The National Energy Board will hold hearings in Victoria next week to collect oral Indigenous traditional evidence as part of its new review of the Trans Mountain pipeline expansion.
Eight groups of Indigenous intervenors, including the Tsawout and Tsartlip Nations, will present arguments to the panel during the four days of hearings, that begin Nov. 26 at Delta Ocean Pointe on Harbour Road.
Intervenors are given an opportunity to share how the project may impact their communities, the use of traditional territory, or any potential or established treaty or Indigenous rights.
This is round two of Indigenous evidence hearings for the project, the first being conducted in 2014 and 2015.
Though the project was sanctioned by Prime Minister Justin Trudeau in November 2016 after the NEB recommended approval in May of that year (subject to 157 conditions), the Federal Court of Appeal struck down the government’s approval of the project in August.
The court cited inadequate Indigenous consultation and the NEB’s failure to review the project’s impacts on the marine environment – there would be a seven-fold increase in tanker traffic in Burrard Inlet and off Vancouver’s coast – as main factors for overturning the government’s approval.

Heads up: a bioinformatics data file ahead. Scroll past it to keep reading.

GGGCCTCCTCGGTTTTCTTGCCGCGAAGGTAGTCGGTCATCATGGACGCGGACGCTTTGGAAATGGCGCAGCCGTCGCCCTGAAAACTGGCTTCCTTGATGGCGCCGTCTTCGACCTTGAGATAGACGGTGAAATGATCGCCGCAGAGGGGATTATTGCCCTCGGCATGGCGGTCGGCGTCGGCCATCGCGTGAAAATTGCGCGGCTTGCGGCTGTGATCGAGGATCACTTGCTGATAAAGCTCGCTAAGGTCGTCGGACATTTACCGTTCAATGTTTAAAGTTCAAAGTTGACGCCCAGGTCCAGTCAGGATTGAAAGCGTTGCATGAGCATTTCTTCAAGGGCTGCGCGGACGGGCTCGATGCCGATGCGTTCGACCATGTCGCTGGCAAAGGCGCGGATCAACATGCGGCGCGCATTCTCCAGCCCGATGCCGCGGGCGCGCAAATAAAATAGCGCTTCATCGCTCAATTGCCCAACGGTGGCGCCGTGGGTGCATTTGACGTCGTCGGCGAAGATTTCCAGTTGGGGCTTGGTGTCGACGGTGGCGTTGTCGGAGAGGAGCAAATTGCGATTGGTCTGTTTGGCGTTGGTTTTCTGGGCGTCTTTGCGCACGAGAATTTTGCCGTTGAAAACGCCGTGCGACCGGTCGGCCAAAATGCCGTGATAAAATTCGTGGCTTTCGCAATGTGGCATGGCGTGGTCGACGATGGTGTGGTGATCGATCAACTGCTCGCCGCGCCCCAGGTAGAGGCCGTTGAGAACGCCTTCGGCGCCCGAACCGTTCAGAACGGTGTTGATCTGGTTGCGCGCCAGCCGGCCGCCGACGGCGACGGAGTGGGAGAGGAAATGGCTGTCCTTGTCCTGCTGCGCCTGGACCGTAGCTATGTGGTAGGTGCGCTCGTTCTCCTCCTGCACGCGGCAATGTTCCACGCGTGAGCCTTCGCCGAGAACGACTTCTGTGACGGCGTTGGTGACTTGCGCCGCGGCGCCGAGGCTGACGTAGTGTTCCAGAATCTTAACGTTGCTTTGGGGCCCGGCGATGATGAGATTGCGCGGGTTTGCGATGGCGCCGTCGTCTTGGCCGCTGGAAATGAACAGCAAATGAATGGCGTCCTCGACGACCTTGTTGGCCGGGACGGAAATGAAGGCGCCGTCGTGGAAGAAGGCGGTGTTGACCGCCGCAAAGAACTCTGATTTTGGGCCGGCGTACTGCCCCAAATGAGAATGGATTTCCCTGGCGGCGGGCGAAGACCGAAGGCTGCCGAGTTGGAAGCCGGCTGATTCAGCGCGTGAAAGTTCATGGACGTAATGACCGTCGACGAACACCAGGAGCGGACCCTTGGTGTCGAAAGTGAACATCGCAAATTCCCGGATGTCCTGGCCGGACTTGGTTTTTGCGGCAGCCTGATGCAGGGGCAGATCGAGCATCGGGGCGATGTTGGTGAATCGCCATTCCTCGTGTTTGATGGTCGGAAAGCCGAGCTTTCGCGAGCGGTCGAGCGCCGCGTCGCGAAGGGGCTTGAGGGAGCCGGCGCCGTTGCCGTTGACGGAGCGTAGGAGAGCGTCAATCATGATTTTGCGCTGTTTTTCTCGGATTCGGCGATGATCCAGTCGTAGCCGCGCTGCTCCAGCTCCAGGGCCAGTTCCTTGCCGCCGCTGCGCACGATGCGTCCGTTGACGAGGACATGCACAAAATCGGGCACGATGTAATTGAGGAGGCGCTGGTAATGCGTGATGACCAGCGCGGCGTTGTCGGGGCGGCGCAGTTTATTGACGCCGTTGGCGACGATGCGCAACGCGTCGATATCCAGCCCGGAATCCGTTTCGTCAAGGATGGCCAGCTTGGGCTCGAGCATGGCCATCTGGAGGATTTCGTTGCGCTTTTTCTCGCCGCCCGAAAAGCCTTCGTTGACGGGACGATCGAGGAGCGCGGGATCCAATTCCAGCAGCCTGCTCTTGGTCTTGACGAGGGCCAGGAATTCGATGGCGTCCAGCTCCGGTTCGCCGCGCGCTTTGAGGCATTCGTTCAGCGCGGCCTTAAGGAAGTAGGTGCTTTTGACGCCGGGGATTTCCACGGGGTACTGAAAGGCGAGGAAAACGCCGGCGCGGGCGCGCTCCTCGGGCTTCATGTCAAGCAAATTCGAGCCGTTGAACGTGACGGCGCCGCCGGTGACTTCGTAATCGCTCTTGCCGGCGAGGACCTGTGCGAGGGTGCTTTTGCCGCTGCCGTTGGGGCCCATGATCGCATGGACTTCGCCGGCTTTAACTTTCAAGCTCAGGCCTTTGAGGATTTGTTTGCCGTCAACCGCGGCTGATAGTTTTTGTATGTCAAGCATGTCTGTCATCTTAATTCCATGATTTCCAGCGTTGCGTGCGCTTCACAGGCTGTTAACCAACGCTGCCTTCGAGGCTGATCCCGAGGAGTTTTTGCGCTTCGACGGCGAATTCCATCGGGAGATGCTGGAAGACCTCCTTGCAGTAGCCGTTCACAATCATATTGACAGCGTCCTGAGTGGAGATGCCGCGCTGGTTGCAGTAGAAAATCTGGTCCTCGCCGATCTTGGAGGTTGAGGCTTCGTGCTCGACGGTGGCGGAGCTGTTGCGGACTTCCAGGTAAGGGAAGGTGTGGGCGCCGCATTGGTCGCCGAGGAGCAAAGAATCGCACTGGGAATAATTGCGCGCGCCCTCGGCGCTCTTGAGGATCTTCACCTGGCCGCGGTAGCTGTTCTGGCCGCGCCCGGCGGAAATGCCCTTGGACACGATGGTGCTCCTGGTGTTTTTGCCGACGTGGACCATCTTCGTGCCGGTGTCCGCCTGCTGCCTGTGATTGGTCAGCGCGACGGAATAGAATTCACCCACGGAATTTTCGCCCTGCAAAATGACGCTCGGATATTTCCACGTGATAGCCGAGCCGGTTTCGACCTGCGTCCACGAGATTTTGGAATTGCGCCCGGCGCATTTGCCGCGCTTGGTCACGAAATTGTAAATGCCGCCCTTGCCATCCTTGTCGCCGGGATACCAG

In September, the Trudeau Liberals directed the NEB to address the inadequacies and submit a revised report by Feb. 22, 2019, thus launching the second round of hearings for the project.
According to a release by VicPD, they will be deploying temporary cameras “to ensure public safety” during the National Energy Board hearings in Victoria the week of Nov. 26.
The temporarily placed, monitored cameras in public spaces are in accordance with B.C. and national privacy legislation. Temporary signs will also be posted to ensure that those in the area are aware. The cameras will be taken down a short time after the hearings finish on Thursday afternoon.
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